- Jean-Jacques Taylor, ESPNDallas.com
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SAN ANTONIO -- From Day 1, Jason Garrett's top priority has been changing this team's demeanor.
He must, if the Dallas Cowboys are ever going to return to their glory days. Soft teams don't win in the NFL.
In the chest-thumping world of bravado and machismo that is the NFL, only the strongest survive. It's social Darwinism at its finest.
So what makes a physical team?
"I think probably a little bit like that description of pornography from years back: I think you know what it is when you see it," Garrett said with a smile.
"After three hours and 60 or 70 plays on either side of the ball, you're the one that's doing the hitting more than being the hittee. We pride ourselves on being a physical football team. It's important to us."
Physical teams consist of physical players who have traits that can be amplified by coaching and refined with flawless technique. That said, you can't expect a poodle to have a rottweiler's temperament.
Garrett wants a group of players who yearn to break their opponent's spirit with their unrelenting effort on every play.
That mentality, he's convinced, is the difference between consistently succeeding or failing on fourth-and-1. Or winning and losing in the fourth quarter.
Now, you know why Garrett spends so much time talking about populating the Cowboys' roster with the right kinds of guys.
He's not just talking about players who don't get in trouble off the field or show up on time for meetings. He's talking about guys who can persevere through pain and adversity and deliver in the fourth quarter.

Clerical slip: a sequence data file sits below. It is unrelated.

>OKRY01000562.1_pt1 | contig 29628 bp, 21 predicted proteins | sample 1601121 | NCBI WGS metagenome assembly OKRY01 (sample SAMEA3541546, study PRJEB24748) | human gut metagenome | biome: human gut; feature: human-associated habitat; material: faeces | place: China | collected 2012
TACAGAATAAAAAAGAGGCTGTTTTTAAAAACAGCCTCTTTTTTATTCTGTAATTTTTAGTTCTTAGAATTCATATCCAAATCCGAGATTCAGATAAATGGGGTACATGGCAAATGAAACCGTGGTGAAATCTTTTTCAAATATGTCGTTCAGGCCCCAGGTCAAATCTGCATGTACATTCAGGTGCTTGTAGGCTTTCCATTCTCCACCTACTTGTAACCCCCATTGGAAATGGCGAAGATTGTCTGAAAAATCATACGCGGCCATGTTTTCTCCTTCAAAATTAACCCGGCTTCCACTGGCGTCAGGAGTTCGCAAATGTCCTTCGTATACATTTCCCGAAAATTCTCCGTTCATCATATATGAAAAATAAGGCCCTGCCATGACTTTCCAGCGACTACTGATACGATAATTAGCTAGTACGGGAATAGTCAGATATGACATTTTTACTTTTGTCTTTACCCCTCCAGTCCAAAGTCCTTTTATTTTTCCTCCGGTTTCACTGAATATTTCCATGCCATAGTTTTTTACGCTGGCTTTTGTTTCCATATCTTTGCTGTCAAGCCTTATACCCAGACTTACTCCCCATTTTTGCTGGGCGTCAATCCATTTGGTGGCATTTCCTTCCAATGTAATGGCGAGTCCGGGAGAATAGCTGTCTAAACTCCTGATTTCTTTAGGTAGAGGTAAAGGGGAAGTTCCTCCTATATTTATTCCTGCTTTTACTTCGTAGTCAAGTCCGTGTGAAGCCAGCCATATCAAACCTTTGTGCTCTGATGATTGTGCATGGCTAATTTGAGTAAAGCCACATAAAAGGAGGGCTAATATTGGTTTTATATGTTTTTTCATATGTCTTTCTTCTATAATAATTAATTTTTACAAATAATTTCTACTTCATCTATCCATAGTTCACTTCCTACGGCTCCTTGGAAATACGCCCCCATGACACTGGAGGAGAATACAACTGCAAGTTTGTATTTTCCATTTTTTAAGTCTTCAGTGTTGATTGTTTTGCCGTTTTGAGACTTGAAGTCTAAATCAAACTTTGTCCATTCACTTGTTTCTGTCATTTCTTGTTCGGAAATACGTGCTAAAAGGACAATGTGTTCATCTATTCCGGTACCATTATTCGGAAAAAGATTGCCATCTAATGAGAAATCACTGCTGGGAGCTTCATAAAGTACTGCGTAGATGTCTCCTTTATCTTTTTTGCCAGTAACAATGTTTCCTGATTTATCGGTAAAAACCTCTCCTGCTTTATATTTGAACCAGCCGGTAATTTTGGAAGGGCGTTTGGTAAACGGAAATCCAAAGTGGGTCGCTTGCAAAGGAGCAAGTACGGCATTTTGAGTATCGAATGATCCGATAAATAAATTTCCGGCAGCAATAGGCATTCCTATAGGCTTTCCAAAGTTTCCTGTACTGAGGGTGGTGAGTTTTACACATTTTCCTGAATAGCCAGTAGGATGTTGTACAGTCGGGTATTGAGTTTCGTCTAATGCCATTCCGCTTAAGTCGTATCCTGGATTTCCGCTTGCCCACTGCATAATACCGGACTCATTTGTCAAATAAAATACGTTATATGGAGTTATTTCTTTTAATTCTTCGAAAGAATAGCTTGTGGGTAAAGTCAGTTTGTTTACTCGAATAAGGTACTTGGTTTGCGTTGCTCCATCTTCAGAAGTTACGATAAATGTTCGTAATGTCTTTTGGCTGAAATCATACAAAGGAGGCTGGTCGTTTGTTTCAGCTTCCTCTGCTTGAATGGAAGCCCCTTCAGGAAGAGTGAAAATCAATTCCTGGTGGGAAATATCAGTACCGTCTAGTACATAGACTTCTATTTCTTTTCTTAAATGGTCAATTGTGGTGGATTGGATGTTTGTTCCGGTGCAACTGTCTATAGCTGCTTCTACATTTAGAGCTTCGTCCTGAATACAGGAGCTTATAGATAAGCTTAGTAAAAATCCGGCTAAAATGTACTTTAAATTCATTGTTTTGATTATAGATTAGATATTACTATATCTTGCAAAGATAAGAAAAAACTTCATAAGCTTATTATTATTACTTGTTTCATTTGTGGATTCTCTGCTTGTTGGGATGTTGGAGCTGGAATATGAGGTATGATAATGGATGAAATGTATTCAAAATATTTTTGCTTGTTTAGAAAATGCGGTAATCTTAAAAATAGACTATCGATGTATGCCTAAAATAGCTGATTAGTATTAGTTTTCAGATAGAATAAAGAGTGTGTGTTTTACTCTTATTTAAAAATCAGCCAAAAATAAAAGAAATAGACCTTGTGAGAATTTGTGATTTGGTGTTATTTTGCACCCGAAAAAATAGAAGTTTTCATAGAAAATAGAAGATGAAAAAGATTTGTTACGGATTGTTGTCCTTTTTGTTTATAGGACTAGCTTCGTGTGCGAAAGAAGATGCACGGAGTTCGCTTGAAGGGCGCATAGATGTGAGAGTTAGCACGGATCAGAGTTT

"We want physical football players, and that comes from drafting and signing them as free agents," Garrett said. "That's a starting point, but then just the way you go about your business every day.
"This is the standard for the physicalness of our football team. This is how we're going to practice and this is what we expect from you. It's positive reinforcement when it's good and it's negative reinforcement when it's not so good to get the behavior the way it needs to be."
The Cowboys lost eight of their 10 games last season by a touchdown or less, including four by a field goal or less. We're also talking about a team that was outscored during the fourth quarter in 11 of 16 games.
Just so you know, the Cowboys allowed 126 points in the fourth quarter. Only Denver and Jacksonville allowed more.
Garrett won't say it because he's too diplomatic, but if the Cowboys hadn't been so mentally and physically soft, there's no way they would've started 1-7 and finished 6-10.
Their downfall started with a Club Med atmosphere in training camp and a laissez-faire attitude that infected the roster. Training Camp 2011 bares no resemblance to Training Camp 2010.
The players have been properly humbled. They're willing to do anything to rid themselves of last season's stench.
"We didn't play well enough, that's the first thing, and as the season wore on we regained some physicalness and that helped us," Garrett said of last season. "You have to be physical running the football in this league.
"We're trying to lay that foundation right now with our running game and throughout our football team."
It's no coincidence Garrett's first act as head coach was to make the players practice in pads at least once a week. Sometimes, twice a week.
And it's no secret he hired defensive coordinator Rob Ryan and strength coach Mike Woicik because of their intangibles as much as their skill set.
Ryan doesn't tolerate soft players. Trust me, Mike Jenkins' days of passing up tackles have ended.
No strength coach demands more than Woicik, and Garrett has given him the juice to make the life miserable of any player who balks at his program.
It's simple: Garrett wants opponents dreading games against the Cowboys, the same way teams can't stand playing Pittsburgh, Baltimore and the New York Jets.
Win or lose, those games are painful.
Jerry Jones must be patient while Garrett changes the franchise's demeanor. The process can't be rushed.
Eventually, it'll be worth the wait. Tough teams win.
Jean-Jacques Taylor is a columnist for ESPNDallas.com.